As we review our strategy, we plan to share here much of what we’ve learned through programming in more than a dozen countries – from our work and from our excellent partners – about the state of data in agriculture, tobacco control, open contracting, and the extractive industries. For each theme, we’ll explore who are the key data users, the decisions they make, the most important data gaps, and the crucial risks of data (mis)use. Here we share previews from some of our flagship programs.
DG is pleased to announce the publication of our latest white paper, Designing Data Strategies: A Playbook for Action. This work aims to distill lessons learned from our research and collaboration, designing data strategies with development and humanitarian agencies. In the current ‘data revolution’ era, data and digital are both a strategic asset and a source of institutional risk.
On October 15 at 9:00-10:00AM EST, DG is hosting a conversation on the sidelines of the 2020 Virtual UN World Data Forum, focused on strengthen local data and statistical capacities moving forward.
Through dozens of implementations across a variety of sectors, countries & contexts, DG has seen firsthand what makes data, technology & evidence effective, and what can contribute to dormant systems filled with incomplete and unused data. Based on our history, relationships, and perspectives, we realized that DG had a lot to say.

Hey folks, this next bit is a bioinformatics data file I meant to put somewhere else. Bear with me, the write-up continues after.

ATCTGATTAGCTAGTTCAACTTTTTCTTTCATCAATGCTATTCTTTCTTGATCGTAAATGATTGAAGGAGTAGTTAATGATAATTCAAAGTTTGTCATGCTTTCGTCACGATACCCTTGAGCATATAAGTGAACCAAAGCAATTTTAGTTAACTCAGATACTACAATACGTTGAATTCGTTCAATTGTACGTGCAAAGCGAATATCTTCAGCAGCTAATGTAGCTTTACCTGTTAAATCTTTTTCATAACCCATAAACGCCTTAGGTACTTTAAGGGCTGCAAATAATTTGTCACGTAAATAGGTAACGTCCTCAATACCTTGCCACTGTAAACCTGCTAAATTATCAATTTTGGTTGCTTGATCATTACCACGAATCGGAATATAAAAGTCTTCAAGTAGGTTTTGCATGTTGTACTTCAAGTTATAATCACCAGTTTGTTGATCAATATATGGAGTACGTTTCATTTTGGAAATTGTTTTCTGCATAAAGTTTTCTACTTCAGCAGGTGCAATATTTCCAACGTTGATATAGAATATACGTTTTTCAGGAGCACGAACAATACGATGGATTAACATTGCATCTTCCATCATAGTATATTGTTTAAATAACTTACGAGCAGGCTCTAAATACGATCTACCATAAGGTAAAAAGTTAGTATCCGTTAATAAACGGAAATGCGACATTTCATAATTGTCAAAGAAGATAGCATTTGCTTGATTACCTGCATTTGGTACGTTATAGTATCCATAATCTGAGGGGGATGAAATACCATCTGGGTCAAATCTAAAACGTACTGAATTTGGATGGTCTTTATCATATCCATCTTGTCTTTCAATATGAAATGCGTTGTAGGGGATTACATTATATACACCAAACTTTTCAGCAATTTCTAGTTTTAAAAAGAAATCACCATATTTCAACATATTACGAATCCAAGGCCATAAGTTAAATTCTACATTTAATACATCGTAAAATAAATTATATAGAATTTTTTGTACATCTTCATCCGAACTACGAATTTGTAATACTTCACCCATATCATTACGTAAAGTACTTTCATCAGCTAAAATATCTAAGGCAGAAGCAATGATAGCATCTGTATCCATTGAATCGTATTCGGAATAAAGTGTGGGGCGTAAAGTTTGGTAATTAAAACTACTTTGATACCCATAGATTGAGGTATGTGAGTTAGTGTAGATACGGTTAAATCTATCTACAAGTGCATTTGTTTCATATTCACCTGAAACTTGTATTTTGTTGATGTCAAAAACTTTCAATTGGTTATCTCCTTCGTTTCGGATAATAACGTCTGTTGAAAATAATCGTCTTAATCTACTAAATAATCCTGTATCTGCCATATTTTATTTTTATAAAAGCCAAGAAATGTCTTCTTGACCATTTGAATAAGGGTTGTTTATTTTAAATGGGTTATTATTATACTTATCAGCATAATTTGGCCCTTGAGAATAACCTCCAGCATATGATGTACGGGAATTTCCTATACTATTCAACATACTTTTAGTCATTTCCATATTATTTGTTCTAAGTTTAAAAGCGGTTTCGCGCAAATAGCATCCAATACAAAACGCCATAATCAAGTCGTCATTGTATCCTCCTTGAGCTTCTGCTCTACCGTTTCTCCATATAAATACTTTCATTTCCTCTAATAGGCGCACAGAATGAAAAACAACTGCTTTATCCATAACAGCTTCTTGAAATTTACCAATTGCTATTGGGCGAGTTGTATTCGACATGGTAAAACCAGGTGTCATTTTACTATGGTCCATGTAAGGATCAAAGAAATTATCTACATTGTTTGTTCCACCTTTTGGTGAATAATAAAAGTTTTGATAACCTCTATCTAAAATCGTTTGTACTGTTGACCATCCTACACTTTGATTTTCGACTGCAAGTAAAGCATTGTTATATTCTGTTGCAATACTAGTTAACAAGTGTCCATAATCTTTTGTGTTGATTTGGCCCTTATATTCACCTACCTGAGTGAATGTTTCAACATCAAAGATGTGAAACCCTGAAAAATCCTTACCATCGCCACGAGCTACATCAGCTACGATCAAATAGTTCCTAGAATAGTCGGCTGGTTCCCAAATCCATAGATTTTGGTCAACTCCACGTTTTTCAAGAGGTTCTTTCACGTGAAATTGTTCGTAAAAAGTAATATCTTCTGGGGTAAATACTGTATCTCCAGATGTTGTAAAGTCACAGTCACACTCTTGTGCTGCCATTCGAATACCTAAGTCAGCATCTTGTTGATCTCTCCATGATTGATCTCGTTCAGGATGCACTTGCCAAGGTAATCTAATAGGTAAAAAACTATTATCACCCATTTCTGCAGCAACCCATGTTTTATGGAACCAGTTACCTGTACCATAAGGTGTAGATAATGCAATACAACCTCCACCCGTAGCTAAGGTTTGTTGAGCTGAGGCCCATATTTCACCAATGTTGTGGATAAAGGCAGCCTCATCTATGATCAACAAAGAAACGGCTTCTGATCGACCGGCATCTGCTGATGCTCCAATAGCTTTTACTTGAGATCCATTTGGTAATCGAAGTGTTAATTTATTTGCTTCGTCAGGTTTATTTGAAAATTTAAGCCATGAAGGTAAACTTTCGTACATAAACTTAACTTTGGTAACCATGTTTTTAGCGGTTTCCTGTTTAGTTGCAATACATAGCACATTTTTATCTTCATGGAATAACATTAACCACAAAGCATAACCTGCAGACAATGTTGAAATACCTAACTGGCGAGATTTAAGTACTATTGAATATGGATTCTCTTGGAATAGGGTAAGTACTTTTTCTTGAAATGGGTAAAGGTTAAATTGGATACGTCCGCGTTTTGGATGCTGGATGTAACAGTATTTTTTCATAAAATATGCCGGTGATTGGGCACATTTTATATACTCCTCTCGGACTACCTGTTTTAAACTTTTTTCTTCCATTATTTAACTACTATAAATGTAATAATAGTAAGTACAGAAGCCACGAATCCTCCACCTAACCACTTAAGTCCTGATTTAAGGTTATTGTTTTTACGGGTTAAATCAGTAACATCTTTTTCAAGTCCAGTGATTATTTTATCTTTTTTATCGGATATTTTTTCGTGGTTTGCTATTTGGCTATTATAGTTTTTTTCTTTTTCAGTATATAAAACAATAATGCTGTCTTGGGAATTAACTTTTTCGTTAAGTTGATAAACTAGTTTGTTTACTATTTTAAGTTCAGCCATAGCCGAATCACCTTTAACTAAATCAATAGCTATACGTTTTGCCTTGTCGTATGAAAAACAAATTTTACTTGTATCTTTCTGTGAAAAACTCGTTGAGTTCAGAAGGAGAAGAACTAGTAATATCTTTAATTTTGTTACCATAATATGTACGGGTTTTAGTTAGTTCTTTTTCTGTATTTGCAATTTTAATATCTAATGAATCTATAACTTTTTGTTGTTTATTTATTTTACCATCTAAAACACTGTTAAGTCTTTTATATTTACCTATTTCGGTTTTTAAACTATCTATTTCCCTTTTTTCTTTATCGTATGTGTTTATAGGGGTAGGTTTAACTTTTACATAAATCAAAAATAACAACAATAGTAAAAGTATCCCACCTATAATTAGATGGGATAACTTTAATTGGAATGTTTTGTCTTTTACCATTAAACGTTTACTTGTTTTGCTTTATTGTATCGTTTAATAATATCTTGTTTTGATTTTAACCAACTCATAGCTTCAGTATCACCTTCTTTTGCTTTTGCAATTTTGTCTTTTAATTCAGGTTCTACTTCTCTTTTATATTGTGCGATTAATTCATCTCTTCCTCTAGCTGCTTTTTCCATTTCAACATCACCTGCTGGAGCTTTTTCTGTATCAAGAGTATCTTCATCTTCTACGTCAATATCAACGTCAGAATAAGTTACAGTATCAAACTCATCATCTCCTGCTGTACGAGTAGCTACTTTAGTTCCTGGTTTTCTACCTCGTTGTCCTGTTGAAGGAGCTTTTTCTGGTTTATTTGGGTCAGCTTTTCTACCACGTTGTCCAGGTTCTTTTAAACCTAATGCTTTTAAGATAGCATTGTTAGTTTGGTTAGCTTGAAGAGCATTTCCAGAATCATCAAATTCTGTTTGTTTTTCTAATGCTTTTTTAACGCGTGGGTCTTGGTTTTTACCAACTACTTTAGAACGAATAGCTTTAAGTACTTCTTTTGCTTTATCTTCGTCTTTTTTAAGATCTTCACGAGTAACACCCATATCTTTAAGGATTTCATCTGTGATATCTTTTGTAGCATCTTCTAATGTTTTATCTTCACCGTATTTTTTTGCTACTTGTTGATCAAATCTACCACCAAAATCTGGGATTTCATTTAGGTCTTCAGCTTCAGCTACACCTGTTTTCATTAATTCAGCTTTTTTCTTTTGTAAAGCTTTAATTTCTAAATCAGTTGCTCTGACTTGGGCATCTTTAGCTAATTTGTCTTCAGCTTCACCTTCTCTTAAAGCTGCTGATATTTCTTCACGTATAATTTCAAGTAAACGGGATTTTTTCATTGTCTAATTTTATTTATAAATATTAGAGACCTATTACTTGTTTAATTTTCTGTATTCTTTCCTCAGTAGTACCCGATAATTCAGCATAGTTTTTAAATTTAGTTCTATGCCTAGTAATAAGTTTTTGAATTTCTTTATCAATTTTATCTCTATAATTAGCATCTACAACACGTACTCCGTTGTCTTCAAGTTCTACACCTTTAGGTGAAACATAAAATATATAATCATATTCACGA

As the world continues to face the effects of Covid-19, policymakers are turning to data more than ever to understand the scope of the crisis, anticipate its spread, and formulate policy decisions; but gender-disaggregated data are missing from the picture. Knowing what information is being captured and what is not could impact decision-making.
Yesterday USAID launched its first-ever Digital Strategy, which aims to bring coherence and direction to programs and approaches already employed by the agency. We found a lot to like, but also some key misses that could limit the impact on USAID’s work. Here are five highlights recommendations for improvement.
From our experience understanding data use, the primary obstacle to measuring and organizational learning from feminist outcomes is that development actors do not always capture gender data systematically. What can be done to change that?
March is International Women’s History Month. Throughout the next weeks, DG will be publishing a series of blogs that highlight and honor the work that we and others are doing to support the vital role of women. We’re kicking off the series with this post, highlighting the importance of gender data.
Throughout 2019, DG furthered our mission of supporting the use of data, technology, and evidence to create more effective, open, and engaging institutions. We leveraged our 2018-2021 Strategic Vision to deepen work in agriculture, extractives industries data, and inclusive programming. There’s much more to read in Building Data Ecosystems: Removing Barriers & Connecting Users,
Tying the DataRev's themes together and driving home the efficacy of investing in subnational data skills, we launched six Principles for Subnational Development. Colleagues shared illustrative case studies, drew important connections to the Principles for Digital Development, and led group discussions to further solidify the Principles.